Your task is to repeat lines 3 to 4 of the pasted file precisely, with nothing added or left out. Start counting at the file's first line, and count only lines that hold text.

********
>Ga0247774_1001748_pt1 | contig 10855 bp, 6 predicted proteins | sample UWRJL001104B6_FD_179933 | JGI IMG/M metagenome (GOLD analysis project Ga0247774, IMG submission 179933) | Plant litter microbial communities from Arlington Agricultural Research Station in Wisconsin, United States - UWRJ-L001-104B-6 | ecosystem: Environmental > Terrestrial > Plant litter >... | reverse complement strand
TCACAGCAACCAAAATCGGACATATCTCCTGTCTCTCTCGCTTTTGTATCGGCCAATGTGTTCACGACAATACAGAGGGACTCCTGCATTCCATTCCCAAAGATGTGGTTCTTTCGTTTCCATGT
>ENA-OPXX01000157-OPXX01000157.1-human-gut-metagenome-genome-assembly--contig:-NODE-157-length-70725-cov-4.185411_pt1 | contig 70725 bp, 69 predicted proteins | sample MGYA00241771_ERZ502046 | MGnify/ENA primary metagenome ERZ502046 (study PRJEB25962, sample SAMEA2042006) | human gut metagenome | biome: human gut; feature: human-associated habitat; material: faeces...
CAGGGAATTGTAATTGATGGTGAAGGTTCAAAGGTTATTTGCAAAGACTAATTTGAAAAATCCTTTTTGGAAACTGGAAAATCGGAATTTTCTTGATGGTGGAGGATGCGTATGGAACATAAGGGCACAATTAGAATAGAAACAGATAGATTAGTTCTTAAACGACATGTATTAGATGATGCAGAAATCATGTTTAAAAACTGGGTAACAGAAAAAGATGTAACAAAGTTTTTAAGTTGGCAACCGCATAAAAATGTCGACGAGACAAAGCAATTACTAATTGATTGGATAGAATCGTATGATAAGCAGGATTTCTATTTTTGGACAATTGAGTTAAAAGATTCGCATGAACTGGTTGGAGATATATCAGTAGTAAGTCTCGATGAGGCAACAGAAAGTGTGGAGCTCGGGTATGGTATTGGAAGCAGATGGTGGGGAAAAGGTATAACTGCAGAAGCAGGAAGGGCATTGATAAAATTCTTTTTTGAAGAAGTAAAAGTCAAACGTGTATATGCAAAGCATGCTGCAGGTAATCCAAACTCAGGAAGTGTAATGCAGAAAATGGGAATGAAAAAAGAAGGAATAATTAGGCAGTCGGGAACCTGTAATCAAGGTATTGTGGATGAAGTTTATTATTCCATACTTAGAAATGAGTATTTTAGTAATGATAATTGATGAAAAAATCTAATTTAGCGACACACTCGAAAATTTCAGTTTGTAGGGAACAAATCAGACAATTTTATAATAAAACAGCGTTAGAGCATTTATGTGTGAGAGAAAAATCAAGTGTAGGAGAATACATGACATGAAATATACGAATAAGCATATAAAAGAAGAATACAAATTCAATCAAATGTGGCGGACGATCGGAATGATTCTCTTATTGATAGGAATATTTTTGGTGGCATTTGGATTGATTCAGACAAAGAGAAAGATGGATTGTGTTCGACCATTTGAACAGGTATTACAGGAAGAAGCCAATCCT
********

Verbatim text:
>ENA-OPXX01000157-OPXX01000157.1-human-gut-metagenome-genome-assembly--contig:-NODE-157-length-70725-cov-4.185411_pt1 | contig 70725 bp, 69 predicted proteins | sample MGYA00241771_ERZ502046 | MGnify/ENA primary metagenome ERZ502046 (study PRJEB25962, sample SAMEA2042006) | human gut metagenome | biome: human gut; feature: human-associated habitat; material: faeces...
CAGGGAATTGTAATTGATGGTGAAGGTTCAAAGGTTATTTGCAAAGACTAATTTGAAAAATCCTTTTTGGAAACTGGAAAATCGGAATTTTCTTGATGGTGGAGGATGCGTATGGAACATAAGGGCACAATTAGAATAGAAACAGATAGATTAGTTCTTAAACGACATGTATTAGATGATGCAGAAATCATGTTTAAAAACTGGGTAACAGAAAAAGATGTAACAAAGTTTTTAAGTTGGCAACCGCATAAAAATGTCGACGAGACAAAGCAATTACTAATTGATTGGATAGAATCGTATGATAAGCAGGATTTCTATTTTTGGACAATTGAGTTAAAAGATTCGCATGAACTGGTTGGAGATATATCAGTAGTAAGTCTCGATGAGGCAACAGAAAGTGTGGAGCTCGGGTATGGTATTGGAAGCAGATGGTGGGGAAAAGGTATAACTGCAGAAGCAGGAAGGGCATTGATAAAATTCTTTTTTGAAGAAGTAAAAGTCAAACGTGTATATGCAAAGCATGCTGCAGGTAATCCAAACTCAGGAAGTGTAATGCAGAAAATGGGAATGAAAAAAGAAGGAATAATTAGGCAGTCGGGAACCTGTAATCAAGGTATTGTGGATGAAGTTTATTATTCCATACTTAGAAATGAGTATTTTAGTAATGATAATTGATGAAAAAATCTAATTTAGCGACACACTCGAAAATTTCAGTTTGTAGGGAACAAATCAGACAATTTTATAATAAAACAGCGTTAGAGCATTTATGTGTGAGAGAAAAATCAAGTGTAGGAGAATACATGACATGAAATATACGAATAAGCATATAAAAGAAGAATACAAATTCAATCAAATGTGGCGGACGATCGGAATGATTCTCTTATTGATAGGAATATTTTTGGTGGCATTTGGATTGATTCAGACAAAGAGAAAGATGGATTGTGTTCGACCATTTGAACAGGTATTACAGGAAGAAGCCAATCCT